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Know Your Whiskey from Your Whisky

The name of the Emerald Isle's more potent potable comes from the Gaelic for "water of life"

Irish whiskies, courtesy of Flickr user catzrule99

Long before Guinness brewed its first pint of stout, and centuries before Americans started adding green food coloring to their beer (or, in some cases, milk) every March 17, Ireland gave birth to what many consider that nation's signature tipple: whiskey. While Guinness may be good for you, according to its classic slogan, the name of the Emerald Isle's more potent potable comes from the Gaelic for "water of life."

Further bolstering the case for whiskey as the most appropriate choice for St. Patrick's Day alcohol consumption is the (probably unreliable) legend that claims the process of distillation was introduced to Ireland by none other than the saint himself. While no one knows for sure when whiskey made its debut, it is usually accepted that it originated in Ireland sometime in the Middle Ages—the first whiskey distillery licensed in the British Isles was Bushmills, in Northern Ireland, in 1608—before spreading to Scotland and, later, to the United States and Canada.

What makes Irish whiskey different from the products of those countries? For one thing, spelling. For reasons that, according to The Glutton's Glossary by John Ayto, probably had to do with marketing rather than language differences, around the end of the 19th century it became standard that the Irish (and Americans) make whiskey and Scots (and Canadians) make whisky.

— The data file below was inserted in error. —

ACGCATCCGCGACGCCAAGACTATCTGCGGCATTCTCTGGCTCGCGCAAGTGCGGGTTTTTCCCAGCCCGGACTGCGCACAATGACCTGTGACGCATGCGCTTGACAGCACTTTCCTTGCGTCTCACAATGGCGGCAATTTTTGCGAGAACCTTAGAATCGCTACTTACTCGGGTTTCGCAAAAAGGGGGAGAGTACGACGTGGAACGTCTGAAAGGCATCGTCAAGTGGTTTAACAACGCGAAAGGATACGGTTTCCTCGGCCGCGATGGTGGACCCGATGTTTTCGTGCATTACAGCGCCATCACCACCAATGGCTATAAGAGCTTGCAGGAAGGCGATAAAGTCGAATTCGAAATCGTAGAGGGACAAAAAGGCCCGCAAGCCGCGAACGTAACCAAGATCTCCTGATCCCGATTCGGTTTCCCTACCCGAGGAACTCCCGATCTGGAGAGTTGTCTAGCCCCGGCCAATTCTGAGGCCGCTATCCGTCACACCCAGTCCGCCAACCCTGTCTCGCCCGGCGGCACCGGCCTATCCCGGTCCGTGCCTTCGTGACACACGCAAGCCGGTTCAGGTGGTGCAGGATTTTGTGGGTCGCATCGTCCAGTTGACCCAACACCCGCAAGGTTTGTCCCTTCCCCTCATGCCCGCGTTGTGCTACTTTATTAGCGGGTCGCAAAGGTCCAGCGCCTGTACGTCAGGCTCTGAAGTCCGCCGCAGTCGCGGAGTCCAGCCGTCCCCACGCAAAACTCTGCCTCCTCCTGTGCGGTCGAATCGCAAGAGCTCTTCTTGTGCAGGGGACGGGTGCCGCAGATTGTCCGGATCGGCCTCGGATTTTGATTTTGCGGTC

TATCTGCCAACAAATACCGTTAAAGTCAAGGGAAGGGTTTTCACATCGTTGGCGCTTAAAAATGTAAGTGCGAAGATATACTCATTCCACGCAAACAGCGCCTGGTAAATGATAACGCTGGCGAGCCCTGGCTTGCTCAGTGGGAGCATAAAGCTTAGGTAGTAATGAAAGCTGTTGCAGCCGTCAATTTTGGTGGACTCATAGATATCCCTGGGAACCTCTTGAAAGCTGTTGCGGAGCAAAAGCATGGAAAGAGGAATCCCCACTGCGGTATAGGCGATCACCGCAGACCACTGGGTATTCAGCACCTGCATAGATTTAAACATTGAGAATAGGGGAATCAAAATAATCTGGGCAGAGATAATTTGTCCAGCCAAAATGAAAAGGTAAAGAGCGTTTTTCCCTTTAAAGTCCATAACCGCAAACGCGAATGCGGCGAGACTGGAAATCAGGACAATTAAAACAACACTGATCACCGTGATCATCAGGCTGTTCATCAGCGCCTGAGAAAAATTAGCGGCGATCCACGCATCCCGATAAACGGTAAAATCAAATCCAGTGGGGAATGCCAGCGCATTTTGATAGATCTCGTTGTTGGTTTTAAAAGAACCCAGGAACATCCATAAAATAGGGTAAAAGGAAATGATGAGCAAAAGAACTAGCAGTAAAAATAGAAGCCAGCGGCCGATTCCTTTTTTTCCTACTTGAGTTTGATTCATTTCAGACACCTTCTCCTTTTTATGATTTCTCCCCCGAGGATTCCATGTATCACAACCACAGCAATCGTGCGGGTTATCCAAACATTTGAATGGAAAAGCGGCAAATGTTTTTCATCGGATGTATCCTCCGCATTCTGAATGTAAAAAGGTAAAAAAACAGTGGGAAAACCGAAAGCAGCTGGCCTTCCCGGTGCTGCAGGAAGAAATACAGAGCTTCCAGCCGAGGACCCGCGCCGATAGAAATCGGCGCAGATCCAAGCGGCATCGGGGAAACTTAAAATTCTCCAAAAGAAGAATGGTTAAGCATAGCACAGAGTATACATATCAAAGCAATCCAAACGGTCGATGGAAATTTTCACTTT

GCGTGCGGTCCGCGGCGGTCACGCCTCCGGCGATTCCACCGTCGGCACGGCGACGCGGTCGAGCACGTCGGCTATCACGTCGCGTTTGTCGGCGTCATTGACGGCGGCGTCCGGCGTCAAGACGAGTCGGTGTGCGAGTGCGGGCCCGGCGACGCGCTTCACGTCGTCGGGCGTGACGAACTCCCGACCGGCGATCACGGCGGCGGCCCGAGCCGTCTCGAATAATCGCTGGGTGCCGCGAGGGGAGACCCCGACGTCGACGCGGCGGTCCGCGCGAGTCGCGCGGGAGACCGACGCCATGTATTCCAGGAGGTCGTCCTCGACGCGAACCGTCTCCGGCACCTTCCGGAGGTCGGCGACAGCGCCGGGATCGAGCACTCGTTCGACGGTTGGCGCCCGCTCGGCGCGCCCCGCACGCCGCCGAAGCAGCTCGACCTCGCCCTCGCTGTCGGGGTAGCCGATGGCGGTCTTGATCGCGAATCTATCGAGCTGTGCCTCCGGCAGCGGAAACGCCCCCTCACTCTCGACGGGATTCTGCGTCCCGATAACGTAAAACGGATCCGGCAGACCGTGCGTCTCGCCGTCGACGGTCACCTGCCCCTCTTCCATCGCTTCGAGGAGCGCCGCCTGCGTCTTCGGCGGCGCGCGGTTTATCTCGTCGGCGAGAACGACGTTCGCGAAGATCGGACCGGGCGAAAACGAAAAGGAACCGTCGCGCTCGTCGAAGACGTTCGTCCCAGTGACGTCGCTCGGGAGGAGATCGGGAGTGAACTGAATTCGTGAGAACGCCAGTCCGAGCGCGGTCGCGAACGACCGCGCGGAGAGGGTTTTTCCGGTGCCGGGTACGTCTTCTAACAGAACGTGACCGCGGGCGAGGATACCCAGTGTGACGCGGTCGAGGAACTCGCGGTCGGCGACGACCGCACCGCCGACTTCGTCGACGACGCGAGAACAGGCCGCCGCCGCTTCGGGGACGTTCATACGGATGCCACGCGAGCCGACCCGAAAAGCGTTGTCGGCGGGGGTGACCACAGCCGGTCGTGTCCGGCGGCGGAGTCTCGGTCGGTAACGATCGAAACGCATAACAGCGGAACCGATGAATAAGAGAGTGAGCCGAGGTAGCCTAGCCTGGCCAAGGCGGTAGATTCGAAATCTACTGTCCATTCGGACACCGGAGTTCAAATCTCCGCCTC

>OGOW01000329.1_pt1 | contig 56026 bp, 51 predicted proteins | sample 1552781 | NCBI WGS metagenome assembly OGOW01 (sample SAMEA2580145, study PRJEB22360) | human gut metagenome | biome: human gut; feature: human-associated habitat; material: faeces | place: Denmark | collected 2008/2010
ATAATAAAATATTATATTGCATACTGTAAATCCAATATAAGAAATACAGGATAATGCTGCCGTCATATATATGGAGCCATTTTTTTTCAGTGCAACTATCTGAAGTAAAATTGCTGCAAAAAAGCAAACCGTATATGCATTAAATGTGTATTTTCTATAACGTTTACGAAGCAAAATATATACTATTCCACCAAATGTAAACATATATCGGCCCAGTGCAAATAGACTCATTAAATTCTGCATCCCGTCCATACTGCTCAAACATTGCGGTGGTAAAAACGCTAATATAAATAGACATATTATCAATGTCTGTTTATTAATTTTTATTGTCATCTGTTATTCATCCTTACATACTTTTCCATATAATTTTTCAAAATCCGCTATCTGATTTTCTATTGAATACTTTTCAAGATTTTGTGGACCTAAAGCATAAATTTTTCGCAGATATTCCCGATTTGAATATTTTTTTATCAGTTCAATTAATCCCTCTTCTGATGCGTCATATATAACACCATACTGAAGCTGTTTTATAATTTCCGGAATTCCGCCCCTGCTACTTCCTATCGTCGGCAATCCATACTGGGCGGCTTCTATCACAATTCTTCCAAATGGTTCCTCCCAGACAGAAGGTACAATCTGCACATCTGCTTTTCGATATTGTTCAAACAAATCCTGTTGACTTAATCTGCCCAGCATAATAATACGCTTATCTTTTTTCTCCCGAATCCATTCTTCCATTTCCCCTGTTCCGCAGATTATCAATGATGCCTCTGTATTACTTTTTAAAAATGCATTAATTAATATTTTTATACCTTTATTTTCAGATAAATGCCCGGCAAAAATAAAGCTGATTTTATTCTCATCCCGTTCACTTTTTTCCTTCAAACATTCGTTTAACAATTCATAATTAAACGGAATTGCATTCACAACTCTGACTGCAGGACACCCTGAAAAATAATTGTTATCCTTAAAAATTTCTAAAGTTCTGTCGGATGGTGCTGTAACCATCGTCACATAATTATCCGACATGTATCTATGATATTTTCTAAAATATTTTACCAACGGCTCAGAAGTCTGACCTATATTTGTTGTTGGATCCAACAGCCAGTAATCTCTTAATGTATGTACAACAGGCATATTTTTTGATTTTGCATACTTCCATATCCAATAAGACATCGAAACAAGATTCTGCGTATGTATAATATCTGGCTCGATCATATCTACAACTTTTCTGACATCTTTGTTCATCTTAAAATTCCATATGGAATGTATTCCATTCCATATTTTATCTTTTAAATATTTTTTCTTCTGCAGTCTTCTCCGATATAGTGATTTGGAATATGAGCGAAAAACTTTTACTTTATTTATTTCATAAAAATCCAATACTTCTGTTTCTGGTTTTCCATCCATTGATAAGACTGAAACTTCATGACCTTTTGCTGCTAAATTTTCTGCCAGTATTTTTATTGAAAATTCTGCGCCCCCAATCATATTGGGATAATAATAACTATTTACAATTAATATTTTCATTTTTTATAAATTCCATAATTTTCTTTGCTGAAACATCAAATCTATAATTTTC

But more than an "e" distinguishes Irish whiskey from Scotch. Irish whiskey is made with a blend of malted and unmalted barley in the pot still phase, whereas Scotch uses only malted barley (grain that has been soaked so that it begins to sprout). Also, the malted barley in Scotch is dried over peat smoke, which gives it a distinctive flavor; Irish whiskey, which is made from kiln-dried barley, tastes more of the grain itself.

Finally, unlike Scotch, which is distilled twice, Irish whiskey is usually triple-distilled, which results in a smoother, higher-alcohol spirit. This practice was introduced by John Jameson, a Scottish transplant who established one of Ireland's most successful whiskey distilleries, in 1780.

In order to appreciate the subtleties of flavor, the aficionado drinks Irish whiskey neat, or with a bit of water, which is supposed to bring out the liquor's hidden characteristics. Of course, it also goes nicely in an Irish coffee.

Not being an aficionado myself, my favorite way to have whiskey is baked in a dessert, like this bittersweet chocolate Irish whiskey cake, where its bite nicely balances out the sweetness.
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About Lisa Bramen
Lisa Bramen

Lisa Bramen was a frequent contributor to Smithsonian.com's Food and Think blog. She is based in northern New York and is also an associate editor at Adirondack Life magazine.

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